Going through the levels you travel from ship to ship within the hulk with each ship being from different chapters of the Imperium. The design overall is great, having good internal logic with the ships design and having a varied look between the classes of ships and designs between chapters. It carries on the 40K mix of industrial/metal sci-fi and medieval fantasy with the changes/merging points from one to the other, even during levels, not being jarring or overly obvious. It means that each level is a cohesive whole with its design and logic. There was never a point were something seemed overly out of place.
The same can be said about the Terminators and the Genestealers. The Genestealers are a horde of ravenous creatures and the look and act just like it. The big comparison would be the Xenomorphs from ‘Alien’, but that would only be the normal forms. The evolved forms look like Cthulhu with their squid faces which felt like they were playing a bit to heavily to the pop culture of the moment.
On the other hand, I have nothing to complain about with the Terminators. Looking at them is a bit odd but they’re 12 foot, armour plated space marines. When eye to eye they going to look cumbersome and a bit weird. But when your playing as one, you feel the weight of the bulk and the power of each shot. When you playing, alone or with others in the online co-op, you feel like a giant death machine carving your way through the enemy.
But, even with all that said, the game has one big issue. Currently, the multiplayer mode is bugged to buggery. Contestant connection problems, gameplay glitches (the most irksome being one were you suddenly lock up so you can’t fire or use you abilities for the remainder of the level even though you can move around and interact with other players) and bug out crashes. It may not sound like much, considering the single player is great and had little to no issues with it, it builds itself as a 4 player co-op shooter and the co-op part of it is currently broken to hell. When I can play it, it’s amazing, in ways its much better then the single player. But I could spend an hour connecting and dropping out of lobbies because the connections are so bad. But even when I get play and I’m having a great time it would still bug out so there was no guarantee I could even finish the level I started.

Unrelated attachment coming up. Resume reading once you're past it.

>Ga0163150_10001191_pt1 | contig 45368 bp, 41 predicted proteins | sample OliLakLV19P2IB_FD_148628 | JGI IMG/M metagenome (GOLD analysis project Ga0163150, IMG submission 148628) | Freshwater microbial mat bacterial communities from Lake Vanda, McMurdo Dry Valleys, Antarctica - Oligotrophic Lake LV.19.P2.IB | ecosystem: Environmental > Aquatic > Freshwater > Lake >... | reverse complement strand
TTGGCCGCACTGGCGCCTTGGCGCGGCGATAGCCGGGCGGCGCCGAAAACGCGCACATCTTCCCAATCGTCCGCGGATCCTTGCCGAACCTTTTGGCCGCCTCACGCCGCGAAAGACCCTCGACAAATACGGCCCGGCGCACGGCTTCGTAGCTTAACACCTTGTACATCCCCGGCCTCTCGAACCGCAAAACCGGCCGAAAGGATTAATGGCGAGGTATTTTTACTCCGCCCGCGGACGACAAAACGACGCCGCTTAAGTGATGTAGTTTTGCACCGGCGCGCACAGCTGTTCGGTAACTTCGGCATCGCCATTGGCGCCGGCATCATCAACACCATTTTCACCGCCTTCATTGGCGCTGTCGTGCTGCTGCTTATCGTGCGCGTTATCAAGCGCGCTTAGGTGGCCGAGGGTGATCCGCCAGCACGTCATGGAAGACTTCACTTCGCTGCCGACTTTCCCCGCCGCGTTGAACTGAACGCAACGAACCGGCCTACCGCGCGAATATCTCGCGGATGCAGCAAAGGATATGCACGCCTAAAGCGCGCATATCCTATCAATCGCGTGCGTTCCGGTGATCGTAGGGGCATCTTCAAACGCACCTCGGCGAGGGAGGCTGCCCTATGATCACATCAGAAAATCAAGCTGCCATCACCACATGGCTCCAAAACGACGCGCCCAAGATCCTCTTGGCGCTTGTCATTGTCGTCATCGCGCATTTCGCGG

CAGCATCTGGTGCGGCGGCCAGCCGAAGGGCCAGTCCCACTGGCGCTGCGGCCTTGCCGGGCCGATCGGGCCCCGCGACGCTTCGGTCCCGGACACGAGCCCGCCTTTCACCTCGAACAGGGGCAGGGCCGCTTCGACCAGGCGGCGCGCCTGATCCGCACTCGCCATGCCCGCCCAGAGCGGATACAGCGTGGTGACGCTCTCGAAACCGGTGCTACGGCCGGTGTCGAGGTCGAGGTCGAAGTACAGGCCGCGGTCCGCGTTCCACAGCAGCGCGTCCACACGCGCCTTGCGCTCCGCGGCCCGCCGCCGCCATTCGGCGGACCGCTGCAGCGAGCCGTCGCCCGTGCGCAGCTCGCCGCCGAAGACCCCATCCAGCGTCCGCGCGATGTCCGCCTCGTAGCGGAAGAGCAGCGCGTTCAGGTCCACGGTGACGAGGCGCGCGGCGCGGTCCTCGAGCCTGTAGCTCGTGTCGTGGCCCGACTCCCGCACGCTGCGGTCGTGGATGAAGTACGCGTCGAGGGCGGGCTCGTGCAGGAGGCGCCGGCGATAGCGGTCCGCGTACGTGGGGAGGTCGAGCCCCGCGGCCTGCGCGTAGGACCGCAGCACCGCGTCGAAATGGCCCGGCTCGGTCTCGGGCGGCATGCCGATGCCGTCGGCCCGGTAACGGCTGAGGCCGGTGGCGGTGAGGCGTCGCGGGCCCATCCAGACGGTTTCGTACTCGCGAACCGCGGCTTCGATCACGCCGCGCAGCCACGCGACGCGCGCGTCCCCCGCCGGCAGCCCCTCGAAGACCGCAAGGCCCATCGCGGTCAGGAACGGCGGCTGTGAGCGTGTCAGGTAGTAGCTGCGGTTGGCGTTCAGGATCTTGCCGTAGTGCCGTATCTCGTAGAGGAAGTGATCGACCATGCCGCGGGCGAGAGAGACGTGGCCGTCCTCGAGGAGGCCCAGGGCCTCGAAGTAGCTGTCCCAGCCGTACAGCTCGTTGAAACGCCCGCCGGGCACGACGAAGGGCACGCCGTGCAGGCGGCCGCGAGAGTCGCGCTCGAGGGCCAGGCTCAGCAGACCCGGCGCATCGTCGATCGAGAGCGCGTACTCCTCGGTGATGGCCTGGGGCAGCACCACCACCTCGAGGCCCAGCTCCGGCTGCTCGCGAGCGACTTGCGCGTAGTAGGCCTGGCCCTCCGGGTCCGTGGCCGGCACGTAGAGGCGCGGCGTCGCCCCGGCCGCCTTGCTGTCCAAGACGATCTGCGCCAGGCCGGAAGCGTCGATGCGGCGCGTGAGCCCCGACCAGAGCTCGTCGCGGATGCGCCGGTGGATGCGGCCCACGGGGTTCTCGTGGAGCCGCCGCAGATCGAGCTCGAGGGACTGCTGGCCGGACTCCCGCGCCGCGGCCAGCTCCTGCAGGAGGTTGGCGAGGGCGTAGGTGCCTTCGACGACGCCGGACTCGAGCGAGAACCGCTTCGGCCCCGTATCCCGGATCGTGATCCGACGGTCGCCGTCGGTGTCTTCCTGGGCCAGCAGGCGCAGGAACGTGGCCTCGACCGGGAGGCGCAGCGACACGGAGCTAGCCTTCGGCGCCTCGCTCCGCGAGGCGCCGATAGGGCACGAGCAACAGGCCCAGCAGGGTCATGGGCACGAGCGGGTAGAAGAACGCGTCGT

That ends up putting the game into an awkward position. The game, as it’s working parts of visuals, design and play style is great. But what it set out to do, to be a 4 player cooperative experience, is currently terrible and very buggy. The reason why I say ‘currently’ is because this can be fixed post release in patches. They can make the multiplayer more stable, they can make the multiplayer less buggy. But until then the game would of only succeeded in half of what it aimed to do.
I have to damn it with fine praise and say that the gameplay is great and immersive. But with it’s core experience of being a 4 player game this bad, it may be wise to hold on to your money for now and see how, or if, its patched in the future and then ask the ‘recommendation’ question again. Maybe it will be better but for now, it’s a no.